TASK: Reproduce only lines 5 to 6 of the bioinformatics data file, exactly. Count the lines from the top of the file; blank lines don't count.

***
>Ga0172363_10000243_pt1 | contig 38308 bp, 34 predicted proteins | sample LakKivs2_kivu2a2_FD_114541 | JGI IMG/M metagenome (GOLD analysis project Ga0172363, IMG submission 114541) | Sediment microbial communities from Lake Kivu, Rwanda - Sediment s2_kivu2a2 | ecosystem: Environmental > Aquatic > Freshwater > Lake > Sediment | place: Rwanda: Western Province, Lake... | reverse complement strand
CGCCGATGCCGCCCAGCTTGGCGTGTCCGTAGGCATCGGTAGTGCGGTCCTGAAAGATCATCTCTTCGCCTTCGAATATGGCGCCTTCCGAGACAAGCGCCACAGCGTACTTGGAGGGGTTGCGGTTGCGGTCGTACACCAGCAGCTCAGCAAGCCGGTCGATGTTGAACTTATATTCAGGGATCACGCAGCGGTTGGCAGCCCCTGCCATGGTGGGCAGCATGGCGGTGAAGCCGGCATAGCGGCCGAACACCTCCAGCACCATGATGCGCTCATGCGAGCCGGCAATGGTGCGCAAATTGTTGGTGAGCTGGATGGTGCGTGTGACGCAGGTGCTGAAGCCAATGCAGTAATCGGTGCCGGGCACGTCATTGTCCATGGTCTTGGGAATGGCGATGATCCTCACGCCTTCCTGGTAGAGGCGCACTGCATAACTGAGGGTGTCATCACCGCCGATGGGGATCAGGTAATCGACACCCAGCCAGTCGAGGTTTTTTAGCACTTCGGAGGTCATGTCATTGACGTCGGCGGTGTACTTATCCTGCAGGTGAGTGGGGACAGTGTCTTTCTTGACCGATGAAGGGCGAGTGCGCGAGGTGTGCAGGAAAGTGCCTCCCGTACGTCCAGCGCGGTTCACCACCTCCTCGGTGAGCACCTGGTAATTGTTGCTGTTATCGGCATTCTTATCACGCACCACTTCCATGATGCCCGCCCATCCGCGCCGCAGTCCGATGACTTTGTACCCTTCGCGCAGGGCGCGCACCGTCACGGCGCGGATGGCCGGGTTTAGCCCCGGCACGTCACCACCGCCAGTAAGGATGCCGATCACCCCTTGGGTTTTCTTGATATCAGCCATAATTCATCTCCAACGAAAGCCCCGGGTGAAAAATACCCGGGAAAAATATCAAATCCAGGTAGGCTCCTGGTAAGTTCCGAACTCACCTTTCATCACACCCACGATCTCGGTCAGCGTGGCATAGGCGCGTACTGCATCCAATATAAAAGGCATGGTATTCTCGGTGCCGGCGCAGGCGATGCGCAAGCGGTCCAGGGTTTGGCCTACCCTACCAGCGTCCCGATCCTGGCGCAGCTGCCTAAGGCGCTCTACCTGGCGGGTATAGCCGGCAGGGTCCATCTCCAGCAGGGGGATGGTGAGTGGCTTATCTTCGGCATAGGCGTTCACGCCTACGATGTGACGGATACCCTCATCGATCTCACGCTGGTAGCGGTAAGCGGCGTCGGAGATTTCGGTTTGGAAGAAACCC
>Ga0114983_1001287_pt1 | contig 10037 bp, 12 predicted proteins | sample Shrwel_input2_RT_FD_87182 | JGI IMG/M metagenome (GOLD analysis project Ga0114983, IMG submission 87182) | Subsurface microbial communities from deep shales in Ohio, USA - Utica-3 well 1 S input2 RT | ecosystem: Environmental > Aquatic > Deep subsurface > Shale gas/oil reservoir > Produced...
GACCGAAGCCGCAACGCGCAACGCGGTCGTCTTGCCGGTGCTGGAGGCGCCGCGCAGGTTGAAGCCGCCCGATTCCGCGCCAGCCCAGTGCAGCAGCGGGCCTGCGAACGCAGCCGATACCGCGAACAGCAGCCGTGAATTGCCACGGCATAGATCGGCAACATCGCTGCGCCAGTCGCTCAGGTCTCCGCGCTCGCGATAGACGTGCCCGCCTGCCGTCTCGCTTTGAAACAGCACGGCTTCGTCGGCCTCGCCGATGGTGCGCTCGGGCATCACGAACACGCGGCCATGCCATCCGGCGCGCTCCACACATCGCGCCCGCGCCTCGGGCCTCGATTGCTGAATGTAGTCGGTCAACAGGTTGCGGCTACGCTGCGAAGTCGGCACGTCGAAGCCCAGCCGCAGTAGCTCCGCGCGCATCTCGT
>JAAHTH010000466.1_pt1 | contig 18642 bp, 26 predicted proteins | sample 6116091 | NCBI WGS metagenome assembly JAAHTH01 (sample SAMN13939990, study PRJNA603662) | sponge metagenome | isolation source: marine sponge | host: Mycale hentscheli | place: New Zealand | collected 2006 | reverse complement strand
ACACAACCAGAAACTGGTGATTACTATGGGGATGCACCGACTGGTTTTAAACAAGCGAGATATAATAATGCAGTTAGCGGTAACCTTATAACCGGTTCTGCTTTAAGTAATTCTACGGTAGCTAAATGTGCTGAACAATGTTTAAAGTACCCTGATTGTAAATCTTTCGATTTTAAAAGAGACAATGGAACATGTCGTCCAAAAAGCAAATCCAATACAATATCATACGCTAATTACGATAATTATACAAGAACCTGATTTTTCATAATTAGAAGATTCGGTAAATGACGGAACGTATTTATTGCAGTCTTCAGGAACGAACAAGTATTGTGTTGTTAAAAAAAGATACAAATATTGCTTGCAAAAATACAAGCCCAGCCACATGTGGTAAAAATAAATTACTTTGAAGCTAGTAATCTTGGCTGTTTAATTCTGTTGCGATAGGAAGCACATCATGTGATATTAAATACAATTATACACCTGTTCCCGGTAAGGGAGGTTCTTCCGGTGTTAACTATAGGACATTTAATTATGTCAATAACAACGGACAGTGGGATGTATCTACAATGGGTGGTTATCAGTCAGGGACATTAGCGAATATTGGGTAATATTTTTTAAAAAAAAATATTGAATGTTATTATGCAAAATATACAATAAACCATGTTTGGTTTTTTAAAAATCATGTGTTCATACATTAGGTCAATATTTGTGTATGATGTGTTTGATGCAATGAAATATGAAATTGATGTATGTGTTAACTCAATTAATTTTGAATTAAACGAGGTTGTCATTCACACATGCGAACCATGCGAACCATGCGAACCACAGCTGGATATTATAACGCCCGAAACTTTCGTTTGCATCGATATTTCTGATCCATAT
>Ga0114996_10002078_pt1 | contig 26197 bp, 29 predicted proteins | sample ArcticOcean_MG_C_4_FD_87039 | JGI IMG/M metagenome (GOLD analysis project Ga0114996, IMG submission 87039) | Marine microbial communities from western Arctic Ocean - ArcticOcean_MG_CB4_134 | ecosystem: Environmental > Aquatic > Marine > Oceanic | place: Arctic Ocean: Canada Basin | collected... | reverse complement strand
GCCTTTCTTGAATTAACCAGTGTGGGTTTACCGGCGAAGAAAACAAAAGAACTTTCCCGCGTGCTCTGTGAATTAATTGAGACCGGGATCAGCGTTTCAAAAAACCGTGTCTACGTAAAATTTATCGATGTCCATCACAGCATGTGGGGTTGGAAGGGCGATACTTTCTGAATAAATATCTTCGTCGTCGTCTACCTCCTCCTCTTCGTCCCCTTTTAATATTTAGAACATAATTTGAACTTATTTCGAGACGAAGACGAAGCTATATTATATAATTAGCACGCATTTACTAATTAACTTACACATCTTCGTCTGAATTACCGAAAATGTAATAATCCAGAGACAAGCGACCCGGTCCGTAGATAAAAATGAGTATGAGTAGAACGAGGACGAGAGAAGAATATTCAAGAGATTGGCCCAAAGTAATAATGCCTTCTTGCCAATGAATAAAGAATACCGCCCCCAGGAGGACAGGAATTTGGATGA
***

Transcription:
>JAAHTH010000466.1_pt1 | contig 18642 bp, 26 predicted proteins | sample 6116091 | NCBI WGS metagenome assembly JAAHTH01 (sample SAMN13939990, study PRJNA603662) | sponge metagenome | isolation source: marine sponge | host: Mycale hentscheli | place: New Zealand | collected 2006 | reverse complement strand
ACACAACCAGAAACTGGTGATTACTATGGGGATGCACCGACTGGTTTTAAACAAGCGAGATATAATAATGCAGTTAGCGGTAACCTTATAACCGGTTCTGCTTTAAGTAATTCTACGGTAGCTAAATGTGCTGAACAATGTTTAAAGTACCCTGATTGTAAATCTTTCGATTTTAAAAGAGACAATGGAACATGTCGTCCAAAAAGCAAATCCAATACAATATCATACGCTAATTACGATAATTATACAAGAACCTGATTTTTCATAATTAGAAGATTCGGTAAATGACGGAACGTATTTATTGCAGTCTTCAGGAACGAACAAGTATTGTGTTGTTAAAAAAAGATACAAATATTGCTTGCAAAAATACAAGCCCAGCCACATGTGGTAAAAATAAATTACTTTGAAGCTAGTAATCTTGGCTGTTTAATTCTGTTGCGATAGGAAGCACATCATGTGATATTAAATACAATTATACACCTGTTCCCGGTAAGGGAGGTTCTTCCGGTGTTAACTATAGGACATTTAATTATGTCAATAACAACGGACAGTGGGATGTATCTACAATGGGTGGTTATCAGTCAGGGACATTAGCGAATATTGGGTAATATTTTTTAAAAAAAAATATTGAATGTTATTATGCAAAATATACAATAAACCATGTTTGGTTTTTTAAAAATCATGTGTTCATACATTAGGTCAATATTTGTGTATGATGTGTTTGATGCAATGAAATATGAAATTGATGTATGTGTTAACTCAATTAATTTTGAATTAAACGAGGTTGTCATTCACACATGCGAACCATGCGAACCATGCGAACCACAGCTGGATATTATAACGCCCGAAACTTTCGTTTGCATCGATATTTCTGATCCATAT